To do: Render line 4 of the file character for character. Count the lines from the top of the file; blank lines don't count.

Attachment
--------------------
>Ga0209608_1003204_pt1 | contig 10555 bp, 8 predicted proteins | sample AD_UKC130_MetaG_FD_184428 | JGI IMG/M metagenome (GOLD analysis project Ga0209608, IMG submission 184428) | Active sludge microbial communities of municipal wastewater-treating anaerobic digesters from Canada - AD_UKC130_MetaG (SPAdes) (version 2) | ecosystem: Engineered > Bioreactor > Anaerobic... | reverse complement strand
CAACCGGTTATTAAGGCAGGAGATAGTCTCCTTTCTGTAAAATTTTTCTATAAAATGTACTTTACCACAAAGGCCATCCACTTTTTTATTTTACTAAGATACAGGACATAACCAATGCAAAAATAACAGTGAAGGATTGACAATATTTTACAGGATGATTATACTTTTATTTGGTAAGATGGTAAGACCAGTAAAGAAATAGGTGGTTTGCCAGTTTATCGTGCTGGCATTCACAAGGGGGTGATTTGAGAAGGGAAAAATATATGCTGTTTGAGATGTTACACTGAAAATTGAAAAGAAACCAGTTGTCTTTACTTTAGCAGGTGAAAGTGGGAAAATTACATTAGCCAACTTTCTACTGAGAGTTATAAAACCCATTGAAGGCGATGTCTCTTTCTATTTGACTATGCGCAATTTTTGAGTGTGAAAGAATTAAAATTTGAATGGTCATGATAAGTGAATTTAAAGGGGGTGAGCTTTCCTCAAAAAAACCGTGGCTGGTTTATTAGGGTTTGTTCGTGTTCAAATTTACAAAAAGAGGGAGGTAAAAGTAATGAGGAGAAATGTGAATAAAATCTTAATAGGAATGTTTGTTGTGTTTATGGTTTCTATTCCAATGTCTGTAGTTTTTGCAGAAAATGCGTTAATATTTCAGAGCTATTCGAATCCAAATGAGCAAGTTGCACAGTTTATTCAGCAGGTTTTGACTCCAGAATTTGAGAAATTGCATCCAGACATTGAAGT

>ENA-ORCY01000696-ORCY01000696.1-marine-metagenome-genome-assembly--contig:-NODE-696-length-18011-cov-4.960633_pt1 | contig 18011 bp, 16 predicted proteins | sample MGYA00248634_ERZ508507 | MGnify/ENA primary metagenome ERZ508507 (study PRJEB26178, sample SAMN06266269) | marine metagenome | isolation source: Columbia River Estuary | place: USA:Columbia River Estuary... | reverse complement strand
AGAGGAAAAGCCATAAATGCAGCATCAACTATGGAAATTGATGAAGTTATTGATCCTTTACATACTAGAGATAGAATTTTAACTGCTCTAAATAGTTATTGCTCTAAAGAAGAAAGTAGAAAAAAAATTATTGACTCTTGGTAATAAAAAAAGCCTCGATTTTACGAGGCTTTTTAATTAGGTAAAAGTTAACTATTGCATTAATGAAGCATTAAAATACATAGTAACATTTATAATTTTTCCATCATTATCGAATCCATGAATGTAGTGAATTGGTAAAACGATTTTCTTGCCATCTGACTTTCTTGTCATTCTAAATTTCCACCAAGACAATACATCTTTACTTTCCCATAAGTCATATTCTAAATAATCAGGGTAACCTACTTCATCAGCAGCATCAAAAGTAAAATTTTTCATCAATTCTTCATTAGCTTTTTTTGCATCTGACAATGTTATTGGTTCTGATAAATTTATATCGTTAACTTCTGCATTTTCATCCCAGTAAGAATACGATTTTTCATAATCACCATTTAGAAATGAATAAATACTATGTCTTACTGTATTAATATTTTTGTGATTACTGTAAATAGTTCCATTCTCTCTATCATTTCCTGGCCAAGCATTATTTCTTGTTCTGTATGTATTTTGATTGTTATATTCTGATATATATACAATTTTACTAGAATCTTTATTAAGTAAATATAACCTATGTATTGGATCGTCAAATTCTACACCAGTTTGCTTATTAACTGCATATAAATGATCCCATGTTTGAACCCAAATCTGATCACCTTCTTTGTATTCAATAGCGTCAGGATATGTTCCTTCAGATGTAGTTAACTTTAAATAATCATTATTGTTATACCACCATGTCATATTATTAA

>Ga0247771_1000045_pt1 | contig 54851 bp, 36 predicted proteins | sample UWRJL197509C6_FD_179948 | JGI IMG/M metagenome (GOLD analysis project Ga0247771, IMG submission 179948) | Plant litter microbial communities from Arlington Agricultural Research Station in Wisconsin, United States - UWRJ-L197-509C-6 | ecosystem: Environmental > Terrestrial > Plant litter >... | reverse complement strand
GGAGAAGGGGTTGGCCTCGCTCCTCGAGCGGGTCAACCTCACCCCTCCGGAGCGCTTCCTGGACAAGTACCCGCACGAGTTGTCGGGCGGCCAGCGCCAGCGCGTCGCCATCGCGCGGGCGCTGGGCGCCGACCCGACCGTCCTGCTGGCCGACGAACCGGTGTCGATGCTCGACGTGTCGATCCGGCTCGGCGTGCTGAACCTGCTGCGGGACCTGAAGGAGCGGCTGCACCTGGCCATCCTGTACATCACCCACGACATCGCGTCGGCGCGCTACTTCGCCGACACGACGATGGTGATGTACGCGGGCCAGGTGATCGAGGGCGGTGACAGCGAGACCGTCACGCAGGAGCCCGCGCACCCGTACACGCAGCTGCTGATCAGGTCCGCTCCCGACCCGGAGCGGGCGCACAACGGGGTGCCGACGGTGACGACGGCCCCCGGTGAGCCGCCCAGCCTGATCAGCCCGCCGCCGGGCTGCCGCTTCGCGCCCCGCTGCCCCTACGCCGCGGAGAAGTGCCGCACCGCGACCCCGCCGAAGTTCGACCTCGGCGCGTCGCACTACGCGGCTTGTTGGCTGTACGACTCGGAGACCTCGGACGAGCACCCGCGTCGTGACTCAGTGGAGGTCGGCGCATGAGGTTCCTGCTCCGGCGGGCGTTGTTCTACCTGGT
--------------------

AGAGGAAAAGCCATAAATGCAGCATCAACTATGGAAATTGATGAAGTTATTGATCCTTTACATACTAGAGATAGAATTTTAACTGCTCTAAATAGTTATTGCTCTAAAGAAGAAAGTAGAAAAAAAATTATTGACTCTTGGTAATAAAAAAAGCCTCGATTTTACGAGGCTTTTTAATTAGGTAAAAGTTAACTATTGCATTAATGAAGCATTAAAATACATAGTAACATTTATAATTTTTCCATCATTATCGAATCCATGAATGTAGTGAATTGGTAAAACGATTTTCTTGCCATCTGACTTTCTTGTCATTCTAAATTTCCACCAAGACAATACATCTTTACTTTCCCATAAGTCATATTCTAAATAATCAGGGTAACCTACTTCATCAGCAGCATCAAAAGTAAAATTTTTCATCAATTCTTCATTAGCTTTTTTTGCATCTGACAATGTTATTGGTTCTGATAAATTTATATCGTTAACTTCTGCATTTTCATCCCAGTAAGAATACGATTTTTCATAATCACCATTTAGAAATGAATAAATACTATGTCTTACTGTATTAATATTTTTGTGATTACTGTAAATAGTTCCATTCTCTCTATCATTTCCTGGCCAAGCATTATTTCTTGTTCTGTATGTATTTTGATTGTTATATTCTGATATATATACAATTTTACTAGAATCTTTATTAAGTAAATATAACCTATGTATTGGATCGTCAAATTCTACACCAGTTTGCTTATTAACTGCATATAAATGATCCCATGTTTGAACCCAAATCTGATCACCTTCTTTGTATTCAATAGCGTCAGGATATGTTCCTTCAGATGTAGTTAACTTTAAATAATCATTATTGTTATACCACCATGTCATATTATTAA